This is a logical continuation from the previous points, of course. There are numerous ways to improve the air quality in the home or workplace: It is easy to avoid stale air or contaminant buildup by opening windows regularly and making sure the HVAC system provides proper air exchanges. An activated carbon and HEPA air purifier can remove airborne chemicals, particles, dust, pollen, fumes and mold spores. Running an air purifier in the bedroom could make a world of difference for sleep and air quality, especially during allergy season. And speaking of air filters: It is imperative to change the filters in the HVAC system regularly and invest in good-quality filters. Air quality experts warn to stay away from air freshener sprays, plug-ins and candles and recommend using natural, homemade products instead.

Also, avoid areas where people smoke. Secondhand smoke is almost as bad for one’s health as smoking itself.

Create a healthier home

Now here is a reason to finally tackle that home improvement project - not only will an updated look increase the value of the home, but it is also important to prevent serious health effects. Important updates include replacing wall-to-wall carpets in bedrooms with easy-to-clean flooring like hardwood (or refinishing the hardwood that was hiding underneath). Well-placed area rugs will provide that lush feeling underneath the feet - and they are easier to clean and replace. It is also important to remove any lead paint, old wallpaper, asbestos-containing materials and other such IAQ challenges in the home. Beware, however: The removal and renovation process could be dangerous in itself as it can expose you to harmful fibers and particles, so it is best to take necessary precautions or leave it to the experts. See below for more information.

A healthy home also means no clutter and no overgrown collection of stuffed animals. Hoarding is not an option.

Plan renovations properly

Renovations often involve fumes, dust and potentially dangerous substances such as asbestos fibers, especially during the demolition and construction phase, but also during the finishing phase. Proper cleanup and protective measures can minimize risks. A dust curtain, for example, will go a long way in preventing exposure in other parts of the house. There are also many healthier home improvement options on the market nowadays: Low or zero-VOC paints, all-natural flooring, rugs or fabrics, and so on. Be creative and try a slipcover over a sofa first before buying a whole new set. New sofas are often treated with flame retardants, which have been linked to a wide range of health effects.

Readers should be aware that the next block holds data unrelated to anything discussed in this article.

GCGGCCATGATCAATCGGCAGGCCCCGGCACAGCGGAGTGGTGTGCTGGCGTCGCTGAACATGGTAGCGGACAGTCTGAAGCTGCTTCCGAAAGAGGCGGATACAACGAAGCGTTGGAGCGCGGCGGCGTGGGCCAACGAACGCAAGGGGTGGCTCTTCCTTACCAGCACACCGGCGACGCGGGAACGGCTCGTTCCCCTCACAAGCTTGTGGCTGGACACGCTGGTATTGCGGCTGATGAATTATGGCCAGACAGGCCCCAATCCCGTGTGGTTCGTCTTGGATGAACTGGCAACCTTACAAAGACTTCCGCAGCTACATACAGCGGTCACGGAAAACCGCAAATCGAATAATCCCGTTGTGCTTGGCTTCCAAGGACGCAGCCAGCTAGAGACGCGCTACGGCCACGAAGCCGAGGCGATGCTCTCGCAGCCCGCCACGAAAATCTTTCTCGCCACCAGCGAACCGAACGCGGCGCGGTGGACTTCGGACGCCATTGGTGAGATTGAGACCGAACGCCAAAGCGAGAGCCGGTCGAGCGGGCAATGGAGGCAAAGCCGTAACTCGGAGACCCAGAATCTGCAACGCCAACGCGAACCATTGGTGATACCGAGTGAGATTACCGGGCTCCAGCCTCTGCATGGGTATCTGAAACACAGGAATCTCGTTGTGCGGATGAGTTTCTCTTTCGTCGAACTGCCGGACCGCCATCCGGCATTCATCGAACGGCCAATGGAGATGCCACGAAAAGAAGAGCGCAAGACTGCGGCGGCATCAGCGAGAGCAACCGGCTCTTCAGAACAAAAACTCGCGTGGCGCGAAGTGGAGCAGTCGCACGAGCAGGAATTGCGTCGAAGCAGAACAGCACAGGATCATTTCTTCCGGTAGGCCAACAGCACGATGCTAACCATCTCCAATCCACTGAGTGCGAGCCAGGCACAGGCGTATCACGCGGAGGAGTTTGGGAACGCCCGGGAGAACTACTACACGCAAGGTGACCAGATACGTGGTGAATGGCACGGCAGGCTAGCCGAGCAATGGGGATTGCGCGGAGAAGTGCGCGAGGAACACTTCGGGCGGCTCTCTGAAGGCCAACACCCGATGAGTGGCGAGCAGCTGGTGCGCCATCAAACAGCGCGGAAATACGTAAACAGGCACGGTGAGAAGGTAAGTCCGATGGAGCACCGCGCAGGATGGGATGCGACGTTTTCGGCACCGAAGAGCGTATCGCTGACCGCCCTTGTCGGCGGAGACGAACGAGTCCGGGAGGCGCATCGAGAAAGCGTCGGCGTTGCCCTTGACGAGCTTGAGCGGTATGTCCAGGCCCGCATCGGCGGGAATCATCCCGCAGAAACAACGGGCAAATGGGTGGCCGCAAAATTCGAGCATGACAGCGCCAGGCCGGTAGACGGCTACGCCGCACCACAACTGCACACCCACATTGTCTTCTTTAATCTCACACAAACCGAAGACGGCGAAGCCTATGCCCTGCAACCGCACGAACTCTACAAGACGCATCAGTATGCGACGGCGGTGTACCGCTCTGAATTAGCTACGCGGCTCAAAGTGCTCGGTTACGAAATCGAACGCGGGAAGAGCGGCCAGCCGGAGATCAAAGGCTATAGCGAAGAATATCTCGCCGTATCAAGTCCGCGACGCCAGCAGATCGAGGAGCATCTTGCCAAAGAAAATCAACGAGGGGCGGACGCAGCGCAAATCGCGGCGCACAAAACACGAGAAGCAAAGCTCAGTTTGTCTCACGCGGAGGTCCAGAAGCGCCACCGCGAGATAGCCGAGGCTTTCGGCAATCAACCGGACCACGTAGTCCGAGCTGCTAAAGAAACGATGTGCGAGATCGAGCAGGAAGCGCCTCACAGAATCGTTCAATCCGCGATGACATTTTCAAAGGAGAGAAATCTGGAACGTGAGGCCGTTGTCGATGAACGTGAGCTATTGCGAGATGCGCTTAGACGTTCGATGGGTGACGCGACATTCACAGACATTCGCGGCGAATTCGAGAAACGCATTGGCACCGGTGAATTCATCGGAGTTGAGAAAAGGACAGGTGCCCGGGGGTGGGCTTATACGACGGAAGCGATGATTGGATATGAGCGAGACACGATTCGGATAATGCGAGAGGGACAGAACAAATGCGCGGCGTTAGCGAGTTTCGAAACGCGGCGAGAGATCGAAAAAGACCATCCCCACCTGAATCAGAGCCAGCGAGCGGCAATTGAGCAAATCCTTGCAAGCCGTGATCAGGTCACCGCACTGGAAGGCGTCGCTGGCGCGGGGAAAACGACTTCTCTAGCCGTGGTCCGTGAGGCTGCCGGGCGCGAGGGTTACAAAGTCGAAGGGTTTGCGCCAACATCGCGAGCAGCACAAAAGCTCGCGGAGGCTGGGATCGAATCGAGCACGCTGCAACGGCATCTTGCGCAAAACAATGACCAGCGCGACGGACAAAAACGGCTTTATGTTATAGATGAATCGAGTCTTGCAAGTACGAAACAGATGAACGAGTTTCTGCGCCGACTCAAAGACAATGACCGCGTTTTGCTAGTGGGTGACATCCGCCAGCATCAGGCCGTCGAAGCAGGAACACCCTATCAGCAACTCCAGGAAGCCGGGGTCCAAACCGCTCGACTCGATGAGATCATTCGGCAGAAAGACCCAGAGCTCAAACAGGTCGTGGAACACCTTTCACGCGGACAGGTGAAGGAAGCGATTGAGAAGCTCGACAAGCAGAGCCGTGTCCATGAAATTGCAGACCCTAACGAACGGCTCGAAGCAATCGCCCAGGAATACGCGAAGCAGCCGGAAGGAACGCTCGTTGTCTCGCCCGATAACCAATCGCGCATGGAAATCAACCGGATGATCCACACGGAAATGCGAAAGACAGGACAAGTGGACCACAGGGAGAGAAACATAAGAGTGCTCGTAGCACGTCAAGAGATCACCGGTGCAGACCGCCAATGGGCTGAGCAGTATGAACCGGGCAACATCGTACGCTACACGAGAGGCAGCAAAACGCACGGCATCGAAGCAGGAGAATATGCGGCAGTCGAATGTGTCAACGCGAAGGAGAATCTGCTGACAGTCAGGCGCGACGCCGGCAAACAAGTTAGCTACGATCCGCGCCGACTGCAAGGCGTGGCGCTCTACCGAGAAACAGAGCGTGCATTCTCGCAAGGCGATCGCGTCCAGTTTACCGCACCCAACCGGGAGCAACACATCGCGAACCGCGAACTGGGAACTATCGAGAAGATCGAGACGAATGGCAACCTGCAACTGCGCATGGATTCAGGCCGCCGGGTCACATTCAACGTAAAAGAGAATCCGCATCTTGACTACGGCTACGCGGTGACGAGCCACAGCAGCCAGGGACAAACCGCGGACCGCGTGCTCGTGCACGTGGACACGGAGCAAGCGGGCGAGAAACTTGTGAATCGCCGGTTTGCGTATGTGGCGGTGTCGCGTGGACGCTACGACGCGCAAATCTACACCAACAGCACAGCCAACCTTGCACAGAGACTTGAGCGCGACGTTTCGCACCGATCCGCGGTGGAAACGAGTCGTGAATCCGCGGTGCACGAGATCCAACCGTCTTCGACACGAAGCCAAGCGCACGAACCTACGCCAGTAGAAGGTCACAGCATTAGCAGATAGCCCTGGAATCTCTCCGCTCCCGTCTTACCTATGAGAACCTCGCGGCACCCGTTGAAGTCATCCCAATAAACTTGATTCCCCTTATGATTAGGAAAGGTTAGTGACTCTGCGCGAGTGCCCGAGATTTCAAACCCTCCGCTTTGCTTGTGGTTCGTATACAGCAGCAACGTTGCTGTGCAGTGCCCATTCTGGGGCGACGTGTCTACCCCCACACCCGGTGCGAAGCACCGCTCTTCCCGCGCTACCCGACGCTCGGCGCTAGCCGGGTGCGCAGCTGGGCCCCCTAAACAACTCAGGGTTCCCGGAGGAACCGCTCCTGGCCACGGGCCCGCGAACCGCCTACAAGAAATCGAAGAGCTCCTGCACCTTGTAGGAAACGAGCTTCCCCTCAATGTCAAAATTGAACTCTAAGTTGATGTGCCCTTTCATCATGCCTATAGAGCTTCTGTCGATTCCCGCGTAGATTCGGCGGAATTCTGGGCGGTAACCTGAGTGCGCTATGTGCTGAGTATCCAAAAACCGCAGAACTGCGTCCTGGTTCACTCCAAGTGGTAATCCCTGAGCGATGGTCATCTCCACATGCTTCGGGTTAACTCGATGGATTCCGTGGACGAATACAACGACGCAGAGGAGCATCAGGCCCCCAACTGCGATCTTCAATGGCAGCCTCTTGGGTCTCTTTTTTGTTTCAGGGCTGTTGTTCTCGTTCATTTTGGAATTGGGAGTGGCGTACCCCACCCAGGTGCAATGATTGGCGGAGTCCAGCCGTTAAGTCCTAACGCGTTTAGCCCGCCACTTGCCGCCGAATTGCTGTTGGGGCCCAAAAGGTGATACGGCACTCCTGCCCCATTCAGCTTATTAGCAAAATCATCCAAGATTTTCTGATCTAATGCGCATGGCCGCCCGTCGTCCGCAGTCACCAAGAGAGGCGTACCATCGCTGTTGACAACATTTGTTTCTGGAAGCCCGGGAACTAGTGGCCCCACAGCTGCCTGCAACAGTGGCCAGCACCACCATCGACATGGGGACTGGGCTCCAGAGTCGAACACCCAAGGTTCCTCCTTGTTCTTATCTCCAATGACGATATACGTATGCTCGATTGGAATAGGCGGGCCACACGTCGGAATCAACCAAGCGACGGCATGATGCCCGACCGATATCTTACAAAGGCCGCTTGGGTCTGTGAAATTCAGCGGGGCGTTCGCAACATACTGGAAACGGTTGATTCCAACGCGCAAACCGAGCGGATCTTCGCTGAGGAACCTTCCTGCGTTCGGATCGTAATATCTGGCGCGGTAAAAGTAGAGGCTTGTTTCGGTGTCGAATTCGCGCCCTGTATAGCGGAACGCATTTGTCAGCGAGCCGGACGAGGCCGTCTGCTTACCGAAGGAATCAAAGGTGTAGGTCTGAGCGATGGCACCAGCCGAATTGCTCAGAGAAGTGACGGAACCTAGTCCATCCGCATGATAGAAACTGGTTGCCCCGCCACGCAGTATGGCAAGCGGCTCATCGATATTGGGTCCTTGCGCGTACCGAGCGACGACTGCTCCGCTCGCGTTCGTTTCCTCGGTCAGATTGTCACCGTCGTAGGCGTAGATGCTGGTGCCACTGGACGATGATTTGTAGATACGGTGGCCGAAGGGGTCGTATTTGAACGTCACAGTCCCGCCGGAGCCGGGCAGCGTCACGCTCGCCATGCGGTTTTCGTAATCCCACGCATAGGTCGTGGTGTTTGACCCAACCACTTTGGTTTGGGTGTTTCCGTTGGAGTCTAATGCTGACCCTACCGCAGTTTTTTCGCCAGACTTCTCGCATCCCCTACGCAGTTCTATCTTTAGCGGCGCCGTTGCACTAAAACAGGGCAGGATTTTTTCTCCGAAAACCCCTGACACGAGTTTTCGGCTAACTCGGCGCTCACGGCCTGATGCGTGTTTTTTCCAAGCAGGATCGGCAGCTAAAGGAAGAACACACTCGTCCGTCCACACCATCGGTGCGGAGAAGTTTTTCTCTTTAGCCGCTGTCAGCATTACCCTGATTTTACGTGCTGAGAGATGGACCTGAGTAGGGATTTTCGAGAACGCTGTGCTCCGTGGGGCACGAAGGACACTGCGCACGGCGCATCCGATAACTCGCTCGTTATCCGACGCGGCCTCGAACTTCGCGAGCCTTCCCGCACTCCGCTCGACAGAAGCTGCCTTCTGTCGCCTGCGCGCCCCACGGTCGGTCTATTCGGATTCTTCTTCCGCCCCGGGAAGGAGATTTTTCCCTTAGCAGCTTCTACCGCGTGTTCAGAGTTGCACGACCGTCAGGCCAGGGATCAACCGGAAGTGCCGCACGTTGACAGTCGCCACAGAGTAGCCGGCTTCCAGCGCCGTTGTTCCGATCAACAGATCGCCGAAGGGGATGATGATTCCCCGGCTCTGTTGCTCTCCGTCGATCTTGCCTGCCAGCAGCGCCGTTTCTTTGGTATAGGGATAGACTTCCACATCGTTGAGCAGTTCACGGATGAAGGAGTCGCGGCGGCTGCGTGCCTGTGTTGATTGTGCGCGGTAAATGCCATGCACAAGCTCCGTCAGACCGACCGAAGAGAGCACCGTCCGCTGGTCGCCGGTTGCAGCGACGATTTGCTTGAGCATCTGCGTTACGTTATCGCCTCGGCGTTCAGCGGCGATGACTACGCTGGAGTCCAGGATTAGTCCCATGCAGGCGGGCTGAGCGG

Make the self a priority

Prevention is also closely tied to the mindset and how people feel. So it is no wonder experts want people to take care of themselves. This includes minimizing stress as much as possible. Yoga and meditation might help with that. Finding a hobby and getting enough sleep, a minimum of 7 or 8 hours a night, are also high on the list.

If people develop sensitivities to certain things, it is important to let others know. Talking to friends, family members, co-workers and people around them may be all that is needed to provide some relief. It’s best to ask them politely to refrain from smoking or wearing too much perfume. Sometimes, a little information goes a long way in making the ambient air healthier and helping to prevent health problems in the future.